After more than 40 years, we say a loving goodbye to Steve Benson
Like so many other longtime Arizonans, searching out the latest Steve Benson cartoon has been a part of my regular routine.
Since the 1980s, he’s been skewering Arizona leaders and politicos on a regular basis, in between reminding us exactly how amazing our state is and how we need to protect both its natural and human resources from the ever encroaching machines of development and misguided (or worse) laws.
Over the past nearly five years, I haven’t had to search far, as Benson has been publishing his work in the Arizona Mirror and I’ve had the joy of editing it and, on occasion, collaborating on his ideas — something that the childhood me marveling at his drawings in The Arizona Republic in the early 1990s couldn’t have fathomed.
A lot has changed since then, but Benson’s acerbic wit and cutting commentary on the state of affairs in Arizona have never dulled. And that’s why he’s engendered such a loyal following.
Take Frank Simpson, who has been reading Benson’s work since 1980, when he first started working for the Republic: “He mixes humor with politics and is unafraid to pick on anyone or anything.”
Or Barb Kain, who also began following Benson in 1980. “He’s not afraid to take a jab at powerful wrongdoers, but he shows a gentle, compassionate side when appropriate. I appreciate that he often gives a voice to the underrepresented or ignored,” she said.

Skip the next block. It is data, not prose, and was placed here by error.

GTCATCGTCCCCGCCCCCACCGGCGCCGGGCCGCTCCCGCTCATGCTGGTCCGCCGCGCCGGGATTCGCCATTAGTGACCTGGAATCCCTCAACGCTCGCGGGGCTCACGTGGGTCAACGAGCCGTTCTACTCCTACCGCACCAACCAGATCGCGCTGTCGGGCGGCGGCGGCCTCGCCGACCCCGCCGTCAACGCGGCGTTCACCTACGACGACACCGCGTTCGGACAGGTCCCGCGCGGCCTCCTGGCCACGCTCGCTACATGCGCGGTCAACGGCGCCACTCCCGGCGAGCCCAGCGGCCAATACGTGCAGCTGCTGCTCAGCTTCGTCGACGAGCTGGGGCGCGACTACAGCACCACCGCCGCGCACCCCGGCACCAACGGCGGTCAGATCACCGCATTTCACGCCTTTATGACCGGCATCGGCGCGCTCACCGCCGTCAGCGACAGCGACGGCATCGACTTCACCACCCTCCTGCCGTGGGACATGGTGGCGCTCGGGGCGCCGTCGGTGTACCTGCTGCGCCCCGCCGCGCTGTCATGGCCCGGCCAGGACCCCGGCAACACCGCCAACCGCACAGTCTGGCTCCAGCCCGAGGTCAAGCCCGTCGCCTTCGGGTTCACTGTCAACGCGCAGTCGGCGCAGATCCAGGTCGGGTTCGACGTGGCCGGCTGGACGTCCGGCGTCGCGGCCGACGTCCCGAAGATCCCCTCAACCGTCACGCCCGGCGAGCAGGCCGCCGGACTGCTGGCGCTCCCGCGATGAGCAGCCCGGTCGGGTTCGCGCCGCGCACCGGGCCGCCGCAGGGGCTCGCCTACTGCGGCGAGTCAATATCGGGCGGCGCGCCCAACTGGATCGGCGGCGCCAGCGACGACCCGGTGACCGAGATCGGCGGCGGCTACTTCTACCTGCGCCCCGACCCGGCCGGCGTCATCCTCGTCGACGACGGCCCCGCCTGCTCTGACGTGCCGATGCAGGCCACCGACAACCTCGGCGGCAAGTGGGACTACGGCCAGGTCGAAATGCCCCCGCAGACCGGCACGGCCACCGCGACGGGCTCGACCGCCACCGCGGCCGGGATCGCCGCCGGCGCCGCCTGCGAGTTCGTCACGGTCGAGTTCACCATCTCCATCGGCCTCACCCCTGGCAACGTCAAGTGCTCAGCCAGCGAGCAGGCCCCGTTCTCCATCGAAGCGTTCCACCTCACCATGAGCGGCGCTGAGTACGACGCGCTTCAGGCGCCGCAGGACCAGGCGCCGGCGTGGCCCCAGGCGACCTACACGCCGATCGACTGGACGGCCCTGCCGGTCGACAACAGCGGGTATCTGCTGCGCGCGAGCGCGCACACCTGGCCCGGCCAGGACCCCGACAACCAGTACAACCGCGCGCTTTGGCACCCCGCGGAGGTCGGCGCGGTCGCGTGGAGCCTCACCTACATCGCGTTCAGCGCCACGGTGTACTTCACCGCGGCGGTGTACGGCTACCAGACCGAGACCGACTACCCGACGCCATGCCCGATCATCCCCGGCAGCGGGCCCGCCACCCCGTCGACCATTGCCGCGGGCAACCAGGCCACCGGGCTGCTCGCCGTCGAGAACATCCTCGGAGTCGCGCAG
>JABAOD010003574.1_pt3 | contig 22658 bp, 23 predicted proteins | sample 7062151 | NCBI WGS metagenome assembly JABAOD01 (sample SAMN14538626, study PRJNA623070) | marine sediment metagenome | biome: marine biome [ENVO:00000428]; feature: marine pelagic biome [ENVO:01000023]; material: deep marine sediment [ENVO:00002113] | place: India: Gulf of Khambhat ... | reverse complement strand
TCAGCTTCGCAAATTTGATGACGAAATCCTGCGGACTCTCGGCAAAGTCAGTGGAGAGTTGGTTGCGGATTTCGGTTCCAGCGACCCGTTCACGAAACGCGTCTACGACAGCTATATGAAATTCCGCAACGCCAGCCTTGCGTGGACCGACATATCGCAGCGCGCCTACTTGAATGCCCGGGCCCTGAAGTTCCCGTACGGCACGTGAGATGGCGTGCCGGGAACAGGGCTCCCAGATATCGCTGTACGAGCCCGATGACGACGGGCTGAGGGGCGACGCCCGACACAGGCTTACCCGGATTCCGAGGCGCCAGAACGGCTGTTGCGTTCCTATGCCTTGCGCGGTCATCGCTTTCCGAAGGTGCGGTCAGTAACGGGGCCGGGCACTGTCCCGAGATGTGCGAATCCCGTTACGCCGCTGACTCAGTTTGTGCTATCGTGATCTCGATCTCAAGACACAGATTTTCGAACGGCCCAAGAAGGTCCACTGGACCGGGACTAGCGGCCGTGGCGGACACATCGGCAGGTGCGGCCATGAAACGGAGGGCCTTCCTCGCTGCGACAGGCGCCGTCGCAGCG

And Ed Forsman, another 40-plus-year consumer of Benson’s drawings, who says that Benson’s “art is spectacular, his wit enormous, his clear understanding of events of our time irreplaceable!”
Perhaps the most important comment I heard from readers comes from Terry Allen, a decades-long fan of Benson: “I don’t always agree (with Benson), but it makes me think.”
At the end of the day, that’s what every opinion journalist — whether their medium is words or cartoons — strives for. We know that our opinions won’t be shared by everyone, and that some readers will react with hostility or tell us we’ve lost the plot. But if we can get someone whose knee-jerk reaction is to disagree to open their mind, even if just slightly, to think about the issue, then we’ve hit the mark.
Unfortunately, all good things must come to an end, and it pains me to say that Benson is stepping out of the workaday world and into retirement.
It won’t be “goodbye forever,” and I certainly hope that we’ll see the occasional Benson cartoon land in the Arizona Mirror in the weeks, months and years to come. But the two-cartoon-a-week schedule that he’s kept up with us for almost five years has come to a close.
It’s been my honor to read Benson’s cartoons over the decades I’ve done so, and it’s been truly a joy to call him a colleague and a friend. And I wish him all the best in retirement, even as I know I’ll deeply miss the joy of seeing new Benson drawings every week.